It would be temporary – and require some planning ahead – but it would give your body an ability it’s never had. And judging by the enthusiastic response to this idea by his friends and colleagues, Zack knew that if he could build it, people would come flocking.
The Inventor Gets to Work
After finishing his PhD, Zack worked for a year designing clinical trials for drug companies. But he couldn't shake his idea. So in 2016, Zack dove headlong into the research project that would become ZBiotics.
He rented laboratory space in Berkeley, California, just down the road from his undergraduate alma mater, UC Berkeley. And for the next 12 months, Zack’s every waking moment was in that lab. At the time, he lived in Sacramento, but that was a 90-minute drive from Berkeley on a good day. To keep his experiments running, Zack took to sleeping on the floor near his lab bench, feverishly working at all hours: devoted to the science.
When he finally emerged, Zack had created what would become the 1st genetically engineered probiotic ever: a friendly bacteria engineered to break down acetaldehyde.
Science Was the Easy Part
To this day, Zack claims that the science was the easy part: “Back then, success was simple to understand: did the science work or not? If I could engineer the bacteria to break down acetaldehyde at a physiologically relevant rate, I had something valuable. And while getting there took time, I had the knowledge and training to do it.”
Now, though, Zack needed to convert his science experiment into a business. For this, he knew he needed some help: “I’m a scientist,” Zack said. “I never had been an entrepreneur – never had to work through regulations, find manufacturers, or sell products. To make ZBiotics a reality, it had to be more than one man in a lab. I needed a co-founder.”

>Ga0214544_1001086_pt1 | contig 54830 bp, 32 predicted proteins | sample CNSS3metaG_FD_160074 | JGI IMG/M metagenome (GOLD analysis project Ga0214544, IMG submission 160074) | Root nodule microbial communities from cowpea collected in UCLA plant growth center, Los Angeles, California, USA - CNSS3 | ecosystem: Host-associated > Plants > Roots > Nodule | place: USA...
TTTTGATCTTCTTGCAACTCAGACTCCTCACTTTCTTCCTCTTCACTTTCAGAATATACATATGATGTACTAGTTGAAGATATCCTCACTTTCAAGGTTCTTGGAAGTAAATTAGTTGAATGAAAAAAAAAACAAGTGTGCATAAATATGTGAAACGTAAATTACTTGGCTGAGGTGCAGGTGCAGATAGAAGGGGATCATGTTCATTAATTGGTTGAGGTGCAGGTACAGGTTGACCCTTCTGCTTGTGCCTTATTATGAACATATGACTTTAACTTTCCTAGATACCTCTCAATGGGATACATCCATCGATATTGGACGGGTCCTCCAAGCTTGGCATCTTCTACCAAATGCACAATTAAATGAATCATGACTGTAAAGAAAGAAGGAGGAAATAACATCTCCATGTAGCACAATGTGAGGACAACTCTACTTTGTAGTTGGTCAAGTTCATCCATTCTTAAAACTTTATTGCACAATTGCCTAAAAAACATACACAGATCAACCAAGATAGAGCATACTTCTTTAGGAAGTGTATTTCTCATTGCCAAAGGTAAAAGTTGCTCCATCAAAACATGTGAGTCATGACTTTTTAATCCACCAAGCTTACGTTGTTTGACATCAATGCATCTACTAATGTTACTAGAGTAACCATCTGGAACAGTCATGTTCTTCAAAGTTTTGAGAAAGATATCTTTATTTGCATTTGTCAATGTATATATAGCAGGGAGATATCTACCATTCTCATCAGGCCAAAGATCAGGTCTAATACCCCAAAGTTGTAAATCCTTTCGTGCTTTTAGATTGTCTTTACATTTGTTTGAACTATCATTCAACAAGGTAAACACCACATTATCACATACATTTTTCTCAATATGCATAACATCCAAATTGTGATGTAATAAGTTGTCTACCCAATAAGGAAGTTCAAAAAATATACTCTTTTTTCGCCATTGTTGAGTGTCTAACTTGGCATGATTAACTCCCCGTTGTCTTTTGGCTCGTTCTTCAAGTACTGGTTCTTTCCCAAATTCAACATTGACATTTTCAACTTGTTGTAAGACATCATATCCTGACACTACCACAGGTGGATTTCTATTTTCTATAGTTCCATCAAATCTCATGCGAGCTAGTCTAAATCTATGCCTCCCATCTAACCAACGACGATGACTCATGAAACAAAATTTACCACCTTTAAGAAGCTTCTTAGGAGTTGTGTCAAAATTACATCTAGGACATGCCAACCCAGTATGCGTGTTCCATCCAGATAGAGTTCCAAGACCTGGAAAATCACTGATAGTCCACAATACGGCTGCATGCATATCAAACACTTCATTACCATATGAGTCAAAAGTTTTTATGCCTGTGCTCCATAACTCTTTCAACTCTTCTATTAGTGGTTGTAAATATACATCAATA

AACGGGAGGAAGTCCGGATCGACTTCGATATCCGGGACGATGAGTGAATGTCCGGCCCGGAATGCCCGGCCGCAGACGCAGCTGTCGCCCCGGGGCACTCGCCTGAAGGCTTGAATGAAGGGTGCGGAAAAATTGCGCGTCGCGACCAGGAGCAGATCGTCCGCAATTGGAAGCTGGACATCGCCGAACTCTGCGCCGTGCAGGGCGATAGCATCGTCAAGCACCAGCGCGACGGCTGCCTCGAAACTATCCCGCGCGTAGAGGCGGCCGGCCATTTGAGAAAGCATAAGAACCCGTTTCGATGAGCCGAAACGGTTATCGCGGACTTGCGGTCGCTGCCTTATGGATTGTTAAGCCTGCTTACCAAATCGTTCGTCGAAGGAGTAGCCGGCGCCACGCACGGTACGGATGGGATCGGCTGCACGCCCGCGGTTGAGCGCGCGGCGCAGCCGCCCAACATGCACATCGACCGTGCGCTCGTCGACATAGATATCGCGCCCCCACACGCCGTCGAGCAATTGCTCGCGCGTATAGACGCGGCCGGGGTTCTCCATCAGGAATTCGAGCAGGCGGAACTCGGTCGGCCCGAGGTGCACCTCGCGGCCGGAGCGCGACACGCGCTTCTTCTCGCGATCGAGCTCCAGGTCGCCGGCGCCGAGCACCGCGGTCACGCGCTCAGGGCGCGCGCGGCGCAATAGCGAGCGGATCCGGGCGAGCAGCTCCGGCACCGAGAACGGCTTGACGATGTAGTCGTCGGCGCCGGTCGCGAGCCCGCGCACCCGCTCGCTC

That’s where Stephen Lamb entered the picture. Stephen was a graduate student who had previously worked in the food industry and was now finishing up a joint JD/MBA at Wharton and the University of Pennsylvania Law School. Zack remembers, “Stephen had this rare combination of business and legal expertise, and he knew how to operate in uncertainty. Given we were about to embark on a highly uncertain venture, I knew he’d be the right partner for ZBiotics.”
Getting Off the Ground
For the next 2 years, Zack and Stephen worked to get ZBiotics to market. They wrote and filed patents. Built a manufacturing process. Crisscrossed the country looking for production partners. Pored over hundreds of pages of FDA regulations. Designed a brand. And tested the product extensively in the lab.
But for all their work, they were missing something. Getting ZBiotics to market would require a huge investment in clinical trials and regulatory fees – all before they could legally sell the product. Until they had the money to make that happen, ZBiotics would remain in the lab.